• han233
    han233 Community member Posts: 28 Courageous
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    I've seen specialist after specialist and being diagnosed with functional vomiting but I know I have been misdiagnosed thanks all for the advice I will definitely look into this thanks for your help xx
  • Hayles7
    Hayles7 Community member Posts: 8 Connected
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    @chiarieds all I am doing is sharing my families personal experience. The doctors don't know the cause of my son's B12 deficiency but we do know that the therapeutic trial of B12 injections stopped my son from being sick after being told by a "specialist " that it 100% wasn't a B12 deficiency because his blood tests were normal. I was told he 100% had functional vomiting by so called specialists. If I'd listened to them then it would be an ongoing illness for many years. 

    I don't know how you have misunderstood my comments to believe I have at any point said with any certainty that she has either disorder? 
    I have however advised her to research the information as she will be aware of her own medical history. 
    The specialist who agreed to do the therapeutic trial of B12 injections for my son didn't know anything about it but she agreed because it wouldn't harm my son as B12 is water soluble and the only way to know if it was a B12 deficiency was to do the trial.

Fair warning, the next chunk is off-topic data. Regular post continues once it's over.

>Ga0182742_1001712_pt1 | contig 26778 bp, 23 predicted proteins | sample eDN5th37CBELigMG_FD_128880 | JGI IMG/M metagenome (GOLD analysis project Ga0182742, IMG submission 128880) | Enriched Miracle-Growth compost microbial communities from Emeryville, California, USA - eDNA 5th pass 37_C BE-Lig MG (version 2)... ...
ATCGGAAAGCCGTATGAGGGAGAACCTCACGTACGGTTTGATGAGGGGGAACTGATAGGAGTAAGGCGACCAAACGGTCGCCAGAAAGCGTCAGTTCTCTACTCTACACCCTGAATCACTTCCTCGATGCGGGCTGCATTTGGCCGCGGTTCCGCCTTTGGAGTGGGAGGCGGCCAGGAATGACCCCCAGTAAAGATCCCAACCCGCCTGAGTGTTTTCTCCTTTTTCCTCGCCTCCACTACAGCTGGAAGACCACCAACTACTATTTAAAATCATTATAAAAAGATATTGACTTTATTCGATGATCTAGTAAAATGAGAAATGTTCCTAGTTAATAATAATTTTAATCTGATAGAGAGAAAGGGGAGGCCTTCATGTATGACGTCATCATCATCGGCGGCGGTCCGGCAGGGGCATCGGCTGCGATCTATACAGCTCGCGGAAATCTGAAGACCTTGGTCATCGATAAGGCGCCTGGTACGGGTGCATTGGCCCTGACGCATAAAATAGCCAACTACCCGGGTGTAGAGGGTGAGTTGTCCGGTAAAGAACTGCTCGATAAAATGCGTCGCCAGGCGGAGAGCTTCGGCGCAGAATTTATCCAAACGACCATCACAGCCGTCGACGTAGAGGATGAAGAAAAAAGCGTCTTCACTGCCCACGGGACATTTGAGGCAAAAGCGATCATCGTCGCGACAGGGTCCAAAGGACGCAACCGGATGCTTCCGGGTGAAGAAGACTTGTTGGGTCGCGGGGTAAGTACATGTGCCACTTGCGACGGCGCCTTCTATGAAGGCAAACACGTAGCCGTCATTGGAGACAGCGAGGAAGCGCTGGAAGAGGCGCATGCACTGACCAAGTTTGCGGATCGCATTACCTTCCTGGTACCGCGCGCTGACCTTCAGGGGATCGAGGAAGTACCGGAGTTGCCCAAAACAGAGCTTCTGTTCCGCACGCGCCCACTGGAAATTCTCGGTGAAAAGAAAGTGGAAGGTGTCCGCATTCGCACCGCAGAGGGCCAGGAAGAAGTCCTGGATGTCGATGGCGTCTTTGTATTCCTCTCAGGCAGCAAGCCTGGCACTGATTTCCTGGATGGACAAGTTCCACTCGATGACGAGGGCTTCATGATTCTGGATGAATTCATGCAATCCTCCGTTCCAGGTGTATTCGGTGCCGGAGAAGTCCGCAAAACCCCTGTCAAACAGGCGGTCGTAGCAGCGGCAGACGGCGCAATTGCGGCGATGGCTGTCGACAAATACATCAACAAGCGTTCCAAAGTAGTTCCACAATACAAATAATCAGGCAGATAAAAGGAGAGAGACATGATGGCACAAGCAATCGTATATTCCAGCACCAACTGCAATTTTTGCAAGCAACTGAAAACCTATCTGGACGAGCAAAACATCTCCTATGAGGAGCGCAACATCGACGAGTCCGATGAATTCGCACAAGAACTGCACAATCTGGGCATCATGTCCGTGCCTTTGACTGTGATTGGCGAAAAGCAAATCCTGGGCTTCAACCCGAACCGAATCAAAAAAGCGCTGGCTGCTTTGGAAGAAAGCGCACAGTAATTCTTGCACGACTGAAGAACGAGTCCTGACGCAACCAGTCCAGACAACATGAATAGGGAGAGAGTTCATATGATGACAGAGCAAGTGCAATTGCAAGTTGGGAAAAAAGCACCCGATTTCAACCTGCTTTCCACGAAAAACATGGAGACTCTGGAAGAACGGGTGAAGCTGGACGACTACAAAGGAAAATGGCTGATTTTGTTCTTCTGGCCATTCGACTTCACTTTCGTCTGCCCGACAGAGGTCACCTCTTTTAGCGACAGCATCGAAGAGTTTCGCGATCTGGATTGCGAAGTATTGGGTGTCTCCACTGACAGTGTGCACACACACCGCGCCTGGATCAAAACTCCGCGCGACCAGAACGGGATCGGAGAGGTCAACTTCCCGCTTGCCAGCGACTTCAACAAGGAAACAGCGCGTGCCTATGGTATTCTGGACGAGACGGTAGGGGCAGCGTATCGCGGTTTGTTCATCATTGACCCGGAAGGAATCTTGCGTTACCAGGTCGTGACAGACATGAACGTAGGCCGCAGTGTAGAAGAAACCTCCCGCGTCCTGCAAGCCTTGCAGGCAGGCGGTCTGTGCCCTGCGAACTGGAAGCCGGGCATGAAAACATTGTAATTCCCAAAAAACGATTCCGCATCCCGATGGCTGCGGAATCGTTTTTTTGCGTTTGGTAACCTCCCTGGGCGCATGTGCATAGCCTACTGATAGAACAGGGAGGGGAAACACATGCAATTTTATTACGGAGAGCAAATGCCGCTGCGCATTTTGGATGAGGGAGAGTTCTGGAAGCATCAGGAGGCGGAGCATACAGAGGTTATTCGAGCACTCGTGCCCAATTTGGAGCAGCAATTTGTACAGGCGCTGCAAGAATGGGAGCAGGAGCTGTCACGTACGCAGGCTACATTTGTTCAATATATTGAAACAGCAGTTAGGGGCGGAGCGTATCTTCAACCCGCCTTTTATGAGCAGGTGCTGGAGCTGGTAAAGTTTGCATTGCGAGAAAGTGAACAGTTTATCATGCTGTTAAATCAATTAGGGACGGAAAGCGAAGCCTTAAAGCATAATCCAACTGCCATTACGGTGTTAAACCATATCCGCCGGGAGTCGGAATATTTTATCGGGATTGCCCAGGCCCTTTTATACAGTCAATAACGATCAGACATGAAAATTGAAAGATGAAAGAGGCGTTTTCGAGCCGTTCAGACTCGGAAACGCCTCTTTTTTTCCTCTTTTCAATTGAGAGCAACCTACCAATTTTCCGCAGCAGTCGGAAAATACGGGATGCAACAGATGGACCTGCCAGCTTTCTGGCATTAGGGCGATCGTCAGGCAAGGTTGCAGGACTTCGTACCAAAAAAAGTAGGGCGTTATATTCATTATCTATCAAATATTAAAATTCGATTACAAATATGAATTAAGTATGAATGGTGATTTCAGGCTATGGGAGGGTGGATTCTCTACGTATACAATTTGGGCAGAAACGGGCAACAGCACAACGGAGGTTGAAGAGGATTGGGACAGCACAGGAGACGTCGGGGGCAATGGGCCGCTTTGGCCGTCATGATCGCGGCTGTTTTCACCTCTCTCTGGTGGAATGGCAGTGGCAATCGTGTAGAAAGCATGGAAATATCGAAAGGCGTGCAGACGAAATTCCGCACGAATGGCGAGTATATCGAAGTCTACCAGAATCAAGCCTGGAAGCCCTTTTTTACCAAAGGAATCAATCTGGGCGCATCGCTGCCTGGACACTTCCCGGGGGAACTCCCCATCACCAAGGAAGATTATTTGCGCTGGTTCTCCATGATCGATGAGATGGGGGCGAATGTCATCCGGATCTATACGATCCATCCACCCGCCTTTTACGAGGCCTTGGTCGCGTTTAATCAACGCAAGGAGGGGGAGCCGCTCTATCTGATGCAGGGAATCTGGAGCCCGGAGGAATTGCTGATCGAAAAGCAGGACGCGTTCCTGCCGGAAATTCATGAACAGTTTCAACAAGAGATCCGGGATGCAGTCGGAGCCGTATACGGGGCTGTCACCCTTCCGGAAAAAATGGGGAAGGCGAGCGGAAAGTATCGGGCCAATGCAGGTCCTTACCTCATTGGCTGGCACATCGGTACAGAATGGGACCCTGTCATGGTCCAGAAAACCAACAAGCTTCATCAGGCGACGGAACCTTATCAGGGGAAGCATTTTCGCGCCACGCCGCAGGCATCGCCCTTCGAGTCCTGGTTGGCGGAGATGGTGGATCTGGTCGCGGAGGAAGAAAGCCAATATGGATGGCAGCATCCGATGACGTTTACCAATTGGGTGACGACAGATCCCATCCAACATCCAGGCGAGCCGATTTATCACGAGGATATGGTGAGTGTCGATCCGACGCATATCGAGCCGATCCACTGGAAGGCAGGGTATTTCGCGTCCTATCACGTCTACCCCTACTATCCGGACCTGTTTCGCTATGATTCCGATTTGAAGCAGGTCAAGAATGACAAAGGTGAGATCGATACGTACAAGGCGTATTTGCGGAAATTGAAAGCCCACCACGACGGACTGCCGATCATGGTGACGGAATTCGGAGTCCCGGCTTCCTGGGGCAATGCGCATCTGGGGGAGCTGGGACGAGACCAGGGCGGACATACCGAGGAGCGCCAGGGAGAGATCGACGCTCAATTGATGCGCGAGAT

Thank goodness she listened to me! 
    Of course we would love to know the cause but until specialists do a better job I'm just happy we found a cure as both Pernicious Anemia and functional vitamin B12 deficiency require vitamin B12 injections. Hence why I gave all the information for her to research 🙂
    No harm can come from me sharing our story otherwise I wouldn't be sharing it ❤️
  • Rosie_Scope
    Rosie_Scope Posts: 2,213 Scope online community team
    edited March 4
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    Thanks for sharing your experiences everyone. While we really appreciate hearing how things have worked out for different people, just make sure that you're keeping your medical team informed and are making decisions about your care based on advice from qualified clinicians. That doesn't mean you can't do your own research to stay informed, but make sure you're also staying safe and consulting specialists too, especially if you're looking at treatments. Information online isn't always reliable or suitable for everyone.

    Misdiagnosis does happen sometimes, so if you're not getting anywhere with your current medical team it might be worth trying for a second opinion if you can. I know it's easier said than done in the current climate, but it's important to consult with doctors who can take your whole medical history into account when making decisions about your options.

    Really glad your son is doing better now @Hayles7

    Sorry you've been suffering so long, I hope you're able to find some answers soon @han233 <3
    Rosie (she/her)

    Online Community Coordinator @ Scope